D.C. Voting Rights Proposal Continues to Idle
D.C. Del. Eleanor Holmes Norton (D) is effusive about 2009 being the year that Congress will finally pass her hallmark legislation, the District of Columbia House Voting Rights Act. But it’s late October and even House Democratic leaders don’t seem to know how that can happen.
During a Wednesday awards ceremony honoring former Sen. Edward Brooke (R-Mass.) — and with House and Senate Democratic leaders in attendance — Norton declared that Congress “will give voting rights to the people of the District of Columbia this year.—
“I’ve got a viable proposal. It has been vetted. I have found several different ways to get this bill done,— Norton said later. “I have had very good conversations with House and Senate leaders.—
But senior Democratic aides say the issue hasn’t come up in recent leadership or Caucus meetings. And an aide to House Majority Leader Steny Hoyer (D-Md.) said that while leadership is looking at different approaches to passing the bill, nobody is sure how to proceed.
“At this point, there doesn’t seem to be a solution that’s emerged as a winning strategy,— Hoyer spokeswoman Stephanie Lundberg said.
Less than a year ago, District residents seemed poised to get their first-ever Representative in Congress after decades of protests, political negotiating and repeated disappointment.
But in May, the bill’s progress came to a halt thanks to a House amendment that would loosen gun laws for the city.
Under pressure from the National Rifle Association, conservative Democrats have opposed an amendment-free bill, and D.C. officials balked at the idea of Congressionally imposed gun laws.
The bill has been stalled ever since. In the meantime, Norton has pitched several options to party leaders for moving the bill, all of which she said are thoroughly researched and based on precedents in which the House and Senate were able to pass difficult bills. Norton would not discuss her proposals, however, calling it “catastrophic— to reveal her strategy to opponents of the bill.
Norton would say, however, that all of the approaches “are gearing toward this year— for the bill’s passage.
Most recently, proponents of the voting rights measure were hopeful that it might catch a ride on the Defense spending bill during conference negotiations. But top appropriators have cast doubts on the likelihood of the two bills being commingled.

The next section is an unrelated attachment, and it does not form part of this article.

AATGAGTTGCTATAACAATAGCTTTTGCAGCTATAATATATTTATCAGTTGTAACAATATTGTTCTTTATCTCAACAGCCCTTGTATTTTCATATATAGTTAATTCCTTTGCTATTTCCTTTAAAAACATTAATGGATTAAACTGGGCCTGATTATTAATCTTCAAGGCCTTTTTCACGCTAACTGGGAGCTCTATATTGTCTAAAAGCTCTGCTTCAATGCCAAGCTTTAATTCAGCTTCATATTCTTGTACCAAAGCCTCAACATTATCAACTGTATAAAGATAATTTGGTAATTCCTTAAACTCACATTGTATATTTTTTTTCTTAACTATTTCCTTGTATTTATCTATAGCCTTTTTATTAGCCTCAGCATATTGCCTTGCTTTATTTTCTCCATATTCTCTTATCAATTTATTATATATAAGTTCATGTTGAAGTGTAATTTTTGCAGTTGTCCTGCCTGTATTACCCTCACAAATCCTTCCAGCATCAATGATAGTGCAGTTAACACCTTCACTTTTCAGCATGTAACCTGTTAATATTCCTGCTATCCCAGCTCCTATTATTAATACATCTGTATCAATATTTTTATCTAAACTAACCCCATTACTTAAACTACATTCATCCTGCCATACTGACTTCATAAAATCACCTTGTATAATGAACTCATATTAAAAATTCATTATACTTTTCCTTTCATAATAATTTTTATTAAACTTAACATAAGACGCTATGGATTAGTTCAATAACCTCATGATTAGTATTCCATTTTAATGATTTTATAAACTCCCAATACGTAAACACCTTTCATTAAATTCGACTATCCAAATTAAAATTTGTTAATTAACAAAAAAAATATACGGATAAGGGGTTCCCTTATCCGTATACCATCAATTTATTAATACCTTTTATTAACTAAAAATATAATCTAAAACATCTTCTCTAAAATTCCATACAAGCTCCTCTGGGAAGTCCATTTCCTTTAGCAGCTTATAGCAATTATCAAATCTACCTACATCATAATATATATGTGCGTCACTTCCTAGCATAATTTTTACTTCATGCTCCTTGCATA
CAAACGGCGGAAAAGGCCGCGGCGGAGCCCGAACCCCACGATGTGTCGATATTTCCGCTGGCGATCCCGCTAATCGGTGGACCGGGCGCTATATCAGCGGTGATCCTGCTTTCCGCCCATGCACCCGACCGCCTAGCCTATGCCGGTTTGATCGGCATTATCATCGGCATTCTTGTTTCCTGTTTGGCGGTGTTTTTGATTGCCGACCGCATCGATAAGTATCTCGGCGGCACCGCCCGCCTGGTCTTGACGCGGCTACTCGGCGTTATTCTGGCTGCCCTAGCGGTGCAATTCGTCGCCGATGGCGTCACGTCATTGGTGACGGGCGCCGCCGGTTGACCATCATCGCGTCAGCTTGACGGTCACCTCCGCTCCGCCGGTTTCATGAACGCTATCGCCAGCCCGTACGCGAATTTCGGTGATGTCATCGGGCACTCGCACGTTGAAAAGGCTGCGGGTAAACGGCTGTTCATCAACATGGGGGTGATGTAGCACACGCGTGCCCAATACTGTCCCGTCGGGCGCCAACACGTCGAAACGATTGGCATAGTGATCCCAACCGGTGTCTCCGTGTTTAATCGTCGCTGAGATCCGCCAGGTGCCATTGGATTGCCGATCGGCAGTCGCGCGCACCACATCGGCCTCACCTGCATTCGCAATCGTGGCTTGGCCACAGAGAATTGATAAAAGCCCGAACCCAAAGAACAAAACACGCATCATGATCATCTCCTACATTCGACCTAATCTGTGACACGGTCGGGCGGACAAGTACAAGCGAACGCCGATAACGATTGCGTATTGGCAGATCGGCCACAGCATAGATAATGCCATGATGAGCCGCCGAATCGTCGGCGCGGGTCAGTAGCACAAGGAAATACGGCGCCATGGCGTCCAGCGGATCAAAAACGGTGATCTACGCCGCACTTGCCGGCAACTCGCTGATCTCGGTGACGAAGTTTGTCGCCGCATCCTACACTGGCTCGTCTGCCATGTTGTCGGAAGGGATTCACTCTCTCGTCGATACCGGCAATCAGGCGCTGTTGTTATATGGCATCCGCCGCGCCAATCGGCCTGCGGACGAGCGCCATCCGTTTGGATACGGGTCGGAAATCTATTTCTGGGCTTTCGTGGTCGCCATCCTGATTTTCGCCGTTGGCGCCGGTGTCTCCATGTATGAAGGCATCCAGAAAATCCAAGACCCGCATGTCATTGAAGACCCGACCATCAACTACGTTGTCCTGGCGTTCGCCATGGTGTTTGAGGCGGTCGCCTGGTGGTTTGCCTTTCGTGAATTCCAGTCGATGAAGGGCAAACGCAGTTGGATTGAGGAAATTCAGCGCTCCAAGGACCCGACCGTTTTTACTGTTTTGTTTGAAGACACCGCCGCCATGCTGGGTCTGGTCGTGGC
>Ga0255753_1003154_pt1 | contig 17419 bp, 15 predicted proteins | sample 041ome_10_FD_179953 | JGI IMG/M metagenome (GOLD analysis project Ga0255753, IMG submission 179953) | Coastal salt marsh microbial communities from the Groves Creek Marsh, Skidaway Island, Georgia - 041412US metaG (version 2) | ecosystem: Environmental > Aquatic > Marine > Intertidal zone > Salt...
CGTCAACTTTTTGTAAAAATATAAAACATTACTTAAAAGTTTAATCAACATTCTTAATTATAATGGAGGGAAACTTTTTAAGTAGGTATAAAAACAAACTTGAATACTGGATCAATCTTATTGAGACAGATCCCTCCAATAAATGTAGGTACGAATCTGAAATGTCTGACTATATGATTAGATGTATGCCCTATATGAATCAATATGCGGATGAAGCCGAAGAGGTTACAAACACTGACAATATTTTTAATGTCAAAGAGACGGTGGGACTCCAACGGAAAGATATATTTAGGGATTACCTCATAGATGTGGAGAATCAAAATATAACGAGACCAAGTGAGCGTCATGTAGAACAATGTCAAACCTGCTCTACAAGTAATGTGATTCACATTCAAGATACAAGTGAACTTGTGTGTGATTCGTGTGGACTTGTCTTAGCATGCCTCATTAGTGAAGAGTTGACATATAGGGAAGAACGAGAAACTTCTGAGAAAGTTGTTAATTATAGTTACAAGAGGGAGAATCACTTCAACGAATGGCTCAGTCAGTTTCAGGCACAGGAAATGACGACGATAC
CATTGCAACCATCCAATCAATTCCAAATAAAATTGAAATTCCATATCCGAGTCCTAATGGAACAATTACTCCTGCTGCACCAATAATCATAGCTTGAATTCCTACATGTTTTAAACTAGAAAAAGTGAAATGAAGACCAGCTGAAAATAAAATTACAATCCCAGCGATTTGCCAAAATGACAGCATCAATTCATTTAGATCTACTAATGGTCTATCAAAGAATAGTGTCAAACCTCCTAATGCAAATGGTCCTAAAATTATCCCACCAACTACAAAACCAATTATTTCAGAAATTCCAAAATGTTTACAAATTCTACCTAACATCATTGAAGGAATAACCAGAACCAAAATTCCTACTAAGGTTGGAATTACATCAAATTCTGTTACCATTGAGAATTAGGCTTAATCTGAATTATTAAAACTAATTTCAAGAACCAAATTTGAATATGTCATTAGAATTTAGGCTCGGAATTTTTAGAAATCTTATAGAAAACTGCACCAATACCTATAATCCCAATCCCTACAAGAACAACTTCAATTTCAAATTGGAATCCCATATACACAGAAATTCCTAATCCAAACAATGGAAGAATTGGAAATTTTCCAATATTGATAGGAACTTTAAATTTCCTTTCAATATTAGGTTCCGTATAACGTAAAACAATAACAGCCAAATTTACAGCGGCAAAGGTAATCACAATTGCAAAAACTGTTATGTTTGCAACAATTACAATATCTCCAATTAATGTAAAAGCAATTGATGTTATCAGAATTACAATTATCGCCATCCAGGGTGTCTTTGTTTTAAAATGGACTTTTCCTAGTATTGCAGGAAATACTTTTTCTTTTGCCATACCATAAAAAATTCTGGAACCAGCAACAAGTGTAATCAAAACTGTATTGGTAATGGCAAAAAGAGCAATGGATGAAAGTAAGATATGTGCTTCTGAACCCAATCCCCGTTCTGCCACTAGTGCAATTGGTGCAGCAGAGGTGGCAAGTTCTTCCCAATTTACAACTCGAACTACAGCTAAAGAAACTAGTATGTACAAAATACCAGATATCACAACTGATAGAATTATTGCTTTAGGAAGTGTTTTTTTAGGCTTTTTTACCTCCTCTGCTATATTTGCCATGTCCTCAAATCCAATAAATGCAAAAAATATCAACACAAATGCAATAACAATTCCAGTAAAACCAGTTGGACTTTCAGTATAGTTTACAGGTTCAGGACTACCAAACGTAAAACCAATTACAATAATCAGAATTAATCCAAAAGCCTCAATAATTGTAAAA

“It’s not likely,— Appropriations Subcommittee on Defense Chairman John Murtha (D-Pa.) said Tuesday.
Murtha said that decision remains with Speaker Nancy Pelosi (D-Calif.) and Senate Majority Leader Harry Reid (D-Nev.). House Democratic appropriators are open to putting the D.C. bill into the Defense bill, Murtha said, but Reid appears to be resistant to the idea.
“I think the Senate has balked at it. They’ve got enough problems with health care,— Murtha said.
Norton maintains that “there is no reason for it not to happen— in the Defense bill. But if that falls through, Norton said she has presented leadership with several other ways “to get it done this year.—
Members of the Congressional Black Caucus have plenty of hope that party leaders will find a way to advance the D.C. voting rights bill this year, a key issue to the caucus. But none would say they expected action in the near term.
“We’ve been looking at every which way we can do it. So, we’re still looking,— CBC Chairwoman Barbara Lee (D-Calif.) said. “I have to be optimistic that people will see this is the just and right thing to do.—
Rep. John Lewis (D-Ga.), a civil rights icon, said the CBC hasn’t talked about the voting rights bill recently but maintained that all caucus members are committed to moving the bill one way or another.
“We’re trying to find something like we did with the hate crimes bill: Attach it to a bill that must go,— Lewis said.
Ilir Zherka, executive director of the local advocacy group DC Vote, said his group will be watching for “different vehicles— for the bill over the next eight weeks. “We’re trying all avenues to get the bill through,— he said.
Still, Zherka said, if Democratic leaders are unable to advance the bill this year, “We’ve got the rest of the Congress.—
DC Vote recently raised its profile by going after lawmakers for interfering with D.C.’s laws. This week, the group kicked off a series of blog ads attacking Sen. John Ensign (R-Nev.) for not “minding his own affairs.—
The ad, which is running on liberal blogs around Ensign’s home state, makes a thinly veiled reference to the Nevada Republican’s acknowledged extramarital affair with a former staffer.
“Senator Ensign is focused on DC’s affairs … and his own. Where does Nevada fit in?— reads the ad. “Tell Senator Ensign to focus on NEVADA.—
Emily Yehle contributed to this report.